However while this is the most important reason, this is far from the only reason to consider such a base. A well-laid base can also prevent your greenhouse from sinking over time, as can happen in cases of heavy extended rainfall, such as during the winter.
Here the earth can become sodden with water, and heavy objects like greenhouses can be at risk of moving. While the movement might be almost imperceptible to the human eye at first, over time this can cause damage to greenhouse frames.
A solid base like this gives you an additional option for securing your greenhouse. For example, paving slabs can be drilled, and fixtures can be used to firmly and permanently attach your greenhouse to these slabs. This further keeps your greenhouse properly-grounded in bad weather.
These solid footings can be useful for protecting your greenhouse from unwanted vermin as they make it difficult to burrow underneath. Any mouse or rat that tries it will have to burrow some considerable distance to get in, thanks to the paving slabs on which your greenhouse now rests.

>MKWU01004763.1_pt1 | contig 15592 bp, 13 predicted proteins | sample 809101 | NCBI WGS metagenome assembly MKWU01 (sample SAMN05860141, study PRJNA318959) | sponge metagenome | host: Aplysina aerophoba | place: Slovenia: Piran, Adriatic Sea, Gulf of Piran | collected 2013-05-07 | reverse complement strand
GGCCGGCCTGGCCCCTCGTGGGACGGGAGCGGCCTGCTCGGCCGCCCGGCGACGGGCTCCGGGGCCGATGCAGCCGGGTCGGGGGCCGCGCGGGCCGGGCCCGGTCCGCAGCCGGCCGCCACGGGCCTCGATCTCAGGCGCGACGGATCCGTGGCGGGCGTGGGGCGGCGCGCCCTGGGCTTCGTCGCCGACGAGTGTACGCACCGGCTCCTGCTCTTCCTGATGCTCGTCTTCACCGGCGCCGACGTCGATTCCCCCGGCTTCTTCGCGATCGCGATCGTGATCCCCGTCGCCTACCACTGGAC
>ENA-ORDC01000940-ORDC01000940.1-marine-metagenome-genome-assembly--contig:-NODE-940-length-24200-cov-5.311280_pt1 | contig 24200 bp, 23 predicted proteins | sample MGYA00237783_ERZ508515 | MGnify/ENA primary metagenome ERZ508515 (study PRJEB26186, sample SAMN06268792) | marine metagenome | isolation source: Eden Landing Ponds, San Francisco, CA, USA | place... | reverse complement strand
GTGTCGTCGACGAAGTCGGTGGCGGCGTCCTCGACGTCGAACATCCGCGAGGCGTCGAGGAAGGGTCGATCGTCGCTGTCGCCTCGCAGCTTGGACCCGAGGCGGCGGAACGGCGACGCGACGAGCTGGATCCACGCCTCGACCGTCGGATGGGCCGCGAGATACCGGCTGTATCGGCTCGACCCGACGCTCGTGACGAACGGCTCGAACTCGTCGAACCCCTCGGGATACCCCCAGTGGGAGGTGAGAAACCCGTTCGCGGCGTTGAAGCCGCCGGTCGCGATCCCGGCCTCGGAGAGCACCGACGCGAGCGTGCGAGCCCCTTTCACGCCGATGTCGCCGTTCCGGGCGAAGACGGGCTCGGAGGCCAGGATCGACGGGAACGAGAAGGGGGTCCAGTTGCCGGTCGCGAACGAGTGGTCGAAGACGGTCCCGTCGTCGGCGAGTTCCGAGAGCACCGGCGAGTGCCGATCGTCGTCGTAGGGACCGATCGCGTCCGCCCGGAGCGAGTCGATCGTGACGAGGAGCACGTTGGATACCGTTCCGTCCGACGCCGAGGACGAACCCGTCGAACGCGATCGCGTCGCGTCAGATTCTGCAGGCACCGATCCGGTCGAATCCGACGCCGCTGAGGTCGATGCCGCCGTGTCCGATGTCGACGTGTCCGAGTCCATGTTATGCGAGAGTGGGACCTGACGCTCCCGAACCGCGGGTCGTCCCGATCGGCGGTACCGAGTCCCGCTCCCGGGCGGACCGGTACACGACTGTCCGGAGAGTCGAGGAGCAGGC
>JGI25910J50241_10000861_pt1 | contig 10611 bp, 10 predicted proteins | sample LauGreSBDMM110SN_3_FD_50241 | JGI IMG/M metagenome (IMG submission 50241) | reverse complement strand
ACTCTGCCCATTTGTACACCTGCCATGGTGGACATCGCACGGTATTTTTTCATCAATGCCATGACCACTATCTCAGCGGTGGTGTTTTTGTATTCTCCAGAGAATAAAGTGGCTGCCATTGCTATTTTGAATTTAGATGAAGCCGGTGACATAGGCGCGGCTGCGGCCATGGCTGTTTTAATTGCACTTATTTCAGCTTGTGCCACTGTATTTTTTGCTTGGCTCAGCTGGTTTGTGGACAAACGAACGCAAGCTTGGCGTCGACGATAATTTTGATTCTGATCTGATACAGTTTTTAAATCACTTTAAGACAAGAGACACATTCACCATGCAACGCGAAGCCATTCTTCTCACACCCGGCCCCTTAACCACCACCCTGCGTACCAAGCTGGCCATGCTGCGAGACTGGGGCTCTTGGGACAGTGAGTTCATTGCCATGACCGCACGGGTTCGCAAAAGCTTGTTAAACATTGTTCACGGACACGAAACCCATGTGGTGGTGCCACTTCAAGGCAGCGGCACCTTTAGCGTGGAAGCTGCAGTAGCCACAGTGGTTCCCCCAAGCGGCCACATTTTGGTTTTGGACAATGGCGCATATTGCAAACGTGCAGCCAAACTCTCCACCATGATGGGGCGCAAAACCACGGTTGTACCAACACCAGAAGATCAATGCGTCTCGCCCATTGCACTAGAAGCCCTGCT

Lastly, consider that the use of concrete or slabs can help retain the sun’s warmth after a sunny day. They will then gently release this heat back into your greenhouse at night, acting like a storage heater, and so keeping the interior temperature more pleasant.
What is the Best Greenhouse Base?
As we’ve seen, while the phrase “greenhouse base” can actually be applied to two different elements of your greenhouse, both can serve important benefits. But which is really “best” if you’re on a budget?
Broadly speaking these two forms of greenhouse base should not be considered an “either, or” situation. Instead, they work best when combined – a metal base frame that is then subsequently placed onto firm footings. This arrangement will allow you to keep your greenhouse in perfect condition for years to come, so should be considered a worthy yet necessary investment.
When selecting a greenhouse base here are some things to consider:
Metal Greenhouse Base Frames
Strength – The stronger your base frame the better. This generally means opting for a heavy-duty option if one exists.
Aluminium may be lighter and cheaper in some cases but it is also quite a pliable metal and may struggle to take the weight of a larger greenhouse.